A number of homeowners around Fort Myers Beach, Florida, are expressing frustration over the status of their insurance claims related to damage from Hurricane Ian. According to a recent New York Post report, more than 25% of closed insurance claims in Lee County have been denied, over 30,000 claims are still pending, and some of the 135,000-plus claims that were paid involved what the homeowners called “lowball” payouts.
The vice mayor of Fort Myers Beach told the news outlet that the situation was shocking, with homeowners left “desperate” and some living in damaged homes without utilities.
“The main thing that we see, especially down in Florida, is that homeowners just do not have Flood Insurance,” said Jacob Martin, Manager, Flood, Burns & Wilcox, Charlotte, North Carolina. “A lot of individuals are not aware that a standard Homeowners Insurance policy does not cover flood. They often try to get their Homeowners Insurance to pay for that claim, arguing that it was caused by wind, and there is just rampant litigation in Florida over things like this.”
There are homeowners saying they are paying a mortgage on a house that does not exist anymore. It is heartbreaking. These individuals are displaced, they cannot live in their homes, and it is a long process to figure out where to go from there.
Data from the state’s chief financial officer showed that 4,719 complaints had been filed against insurers related to the hurricane, WFLA reported on Feb. 27. In Lee County, officials have launched a task force to help residents and businesses recover.
“There are homeowners saying they are paying a mortgage on a house that does not exist anymore. It is heartbreaking,” said Brad Turner, Associate Vice President, National Product Manager, Flood, Morehead City, North Carolina. “These individuals are displaced, they cannot live in their homes, and it is a long process to figure out where to go from there.”
Lack of Flood Insurance created ‘nightmare’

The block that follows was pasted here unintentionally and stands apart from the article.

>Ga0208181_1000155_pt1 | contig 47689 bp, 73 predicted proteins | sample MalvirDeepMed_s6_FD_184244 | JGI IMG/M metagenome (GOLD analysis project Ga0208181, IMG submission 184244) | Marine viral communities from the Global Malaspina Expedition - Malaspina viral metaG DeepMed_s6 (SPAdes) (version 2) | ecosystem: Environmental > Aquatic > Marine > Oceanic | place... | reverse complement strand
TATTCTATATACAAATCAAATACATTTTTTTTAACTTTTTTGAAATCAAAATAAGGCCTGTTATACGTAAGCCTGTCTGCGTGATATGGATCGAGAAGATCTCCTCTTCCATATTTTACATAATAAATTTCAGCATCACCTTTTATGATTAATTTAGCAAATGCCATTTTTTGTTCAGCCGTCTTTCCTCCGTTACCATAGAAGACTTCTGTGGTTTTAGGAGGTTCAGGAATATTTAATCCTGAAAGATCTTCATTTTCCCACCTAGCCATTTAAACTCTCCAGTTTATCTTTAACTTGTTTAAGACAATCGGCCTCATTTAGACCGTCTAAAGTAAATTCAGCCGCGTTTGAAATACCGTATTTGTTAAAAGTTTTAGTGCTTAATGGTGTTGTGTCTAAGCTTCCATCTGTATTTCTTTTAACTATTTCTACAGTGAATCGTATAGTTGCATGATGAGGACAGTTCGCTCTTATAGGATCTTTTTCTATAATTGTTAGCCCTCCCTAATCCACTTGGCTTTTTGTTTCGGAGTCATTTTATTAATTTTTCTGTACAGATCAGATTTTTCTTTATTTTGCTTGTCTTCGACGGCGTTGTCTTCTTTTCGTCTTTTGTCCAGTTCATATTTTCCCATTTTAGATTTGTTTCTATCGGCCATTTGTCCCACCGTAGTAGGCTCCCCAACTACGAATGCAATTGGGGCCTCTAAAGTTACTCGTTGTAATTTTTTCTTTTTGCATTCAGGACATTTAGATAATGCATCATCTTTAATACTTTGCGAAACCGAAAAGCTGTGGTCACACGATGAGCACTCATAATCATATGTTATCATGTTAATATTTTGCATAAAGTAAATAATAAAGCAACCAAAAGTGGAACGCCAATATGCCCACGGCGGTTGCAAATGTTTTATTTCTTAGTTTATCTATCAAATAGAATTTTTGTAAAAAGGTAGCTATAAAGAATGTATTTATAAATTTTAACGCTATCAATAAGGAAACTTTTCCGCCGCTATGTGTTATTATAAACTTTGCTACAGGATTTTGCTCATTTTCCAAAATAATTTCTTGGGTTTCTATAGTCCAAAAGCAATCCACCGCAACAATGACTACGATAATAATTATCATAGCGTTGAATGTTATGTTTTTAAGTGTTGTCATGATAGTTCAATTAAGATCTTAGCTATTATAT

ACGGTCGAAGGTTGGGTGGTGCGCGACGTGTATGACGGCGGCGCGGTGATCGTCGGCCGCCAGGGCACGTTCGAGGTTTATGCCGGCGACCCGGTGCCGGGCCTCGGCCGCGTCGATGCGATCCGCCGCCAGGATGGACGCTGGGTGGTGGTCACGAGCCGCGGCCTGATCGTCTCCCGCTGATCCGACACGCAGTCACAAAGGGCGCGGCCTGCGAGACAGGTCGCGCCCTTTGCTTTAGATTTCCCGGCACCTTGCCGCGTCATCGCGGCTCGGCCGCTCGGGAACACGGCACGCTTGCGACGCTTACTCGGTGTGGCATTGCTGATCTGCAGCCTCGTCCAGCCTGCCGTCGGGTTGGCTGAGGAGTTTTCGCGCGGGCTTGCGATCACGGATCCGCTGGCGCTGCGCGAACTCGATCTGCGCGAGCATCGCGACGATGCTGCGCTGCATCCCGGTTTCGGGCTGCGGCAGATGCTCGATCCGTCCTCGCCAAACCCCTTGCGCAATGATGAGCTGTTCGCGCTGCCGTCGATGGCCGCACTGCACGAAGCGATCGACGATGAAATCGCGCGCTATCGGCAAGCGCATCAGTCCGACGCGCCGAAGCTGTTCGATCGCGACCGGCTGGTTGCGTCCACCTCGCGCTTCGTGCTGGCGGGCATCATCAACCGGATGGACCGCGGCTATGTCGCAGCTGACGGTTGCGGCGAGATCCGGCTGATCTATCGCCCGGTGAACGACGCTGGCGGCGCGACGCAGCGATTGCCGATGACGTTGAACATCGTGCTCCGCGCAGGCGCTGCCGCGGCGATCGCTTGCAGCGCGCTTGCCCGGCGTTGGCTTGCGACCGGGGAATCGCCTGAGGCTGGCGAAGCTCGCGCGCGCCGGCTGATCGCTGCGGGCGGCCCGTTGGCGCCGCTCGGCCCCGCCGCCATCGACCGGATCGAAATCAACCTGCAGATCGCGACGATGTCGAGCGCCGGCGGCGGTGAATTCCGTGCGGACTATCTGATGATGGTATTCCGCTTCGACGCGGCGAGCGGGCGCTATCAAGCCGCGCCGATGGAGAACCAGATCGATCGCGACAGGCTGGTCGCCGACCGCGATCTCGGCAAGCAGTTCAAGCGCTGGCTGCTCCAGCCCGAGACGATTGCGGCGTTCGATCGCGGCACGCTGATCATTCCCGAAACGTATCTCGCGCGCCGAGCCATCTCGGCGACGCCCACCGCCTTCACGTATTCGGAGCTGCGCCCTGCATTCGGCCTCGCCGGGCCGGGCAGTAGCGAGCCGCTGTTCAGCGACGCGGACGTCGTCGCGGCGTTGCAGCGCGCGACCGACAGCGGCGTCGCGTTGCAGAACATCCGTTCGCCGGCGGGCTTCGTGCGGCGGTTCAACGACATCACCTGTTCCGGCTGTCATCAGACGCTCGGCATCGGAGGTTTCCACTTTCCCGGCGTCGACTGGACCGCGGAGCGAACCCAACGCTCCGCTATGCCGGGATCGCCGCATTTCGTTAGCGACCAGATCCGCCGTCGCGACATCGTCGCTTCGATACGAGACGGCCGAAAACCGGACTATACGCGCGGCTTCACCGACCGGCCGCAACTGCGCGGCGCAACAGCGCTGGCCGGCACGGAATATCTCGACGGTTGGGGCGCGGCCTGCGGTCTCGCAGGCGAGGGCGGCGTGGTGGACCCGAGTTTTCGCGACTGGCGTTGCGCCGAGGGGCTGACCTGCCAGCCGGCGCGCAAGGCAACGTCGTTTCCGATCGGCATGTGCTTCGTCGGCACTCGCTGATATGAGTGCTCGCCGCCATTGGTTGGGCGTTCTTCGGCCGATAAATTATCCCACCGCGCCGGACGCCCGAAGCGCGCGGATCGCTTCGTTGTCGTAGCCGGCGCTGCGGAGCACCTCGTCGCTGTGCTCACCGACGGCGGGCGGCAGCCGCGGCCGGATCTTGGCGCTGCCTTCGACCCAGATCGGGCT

In the days after Hurricane Ian, which the Associated Press reported was the second-deadliest storm to hit the continental U.S. this century, news reports painted a bleak picture of the potential impact on homeowners who did not have Flood Insurance. Data from CoreLogic estimated uninsured flood losses at between $10 billion and $17 billion, CNN reported on Oct. 7, and NBC News noted that the hurricane exposed a Flood Insurance “nightmare” for Floridians because so many did not carry the coverage.
“It is estimated that only 15% of the affected property owners were carrying flood coverage” Turner said of homeowners in the state who have Flood Insurance. “In contrast, Florida remains one of the highest exposed states in the country to flood risk and tropical frequency.”
Additionally, the hurricane brought significant flooding in areas that were not considered to be at high risk for flood, the Associated Press reported Oct. 7. One resident who got 14 inches of water in her home told the news outlet that no one in her neighborhood had Flood Insurance because they believed their homes were in a non-flooding area.
Flood zones determine whether you are required by your mortgage company to buy Flood Insurance. We would encourage folks to talk to a flood expert and figure out what their actual exposure is.
Unfortunately, Turner said, “flood zones have become an antiquated way to review exposure at this point,” and better tools are available to help homeowners understand their risk.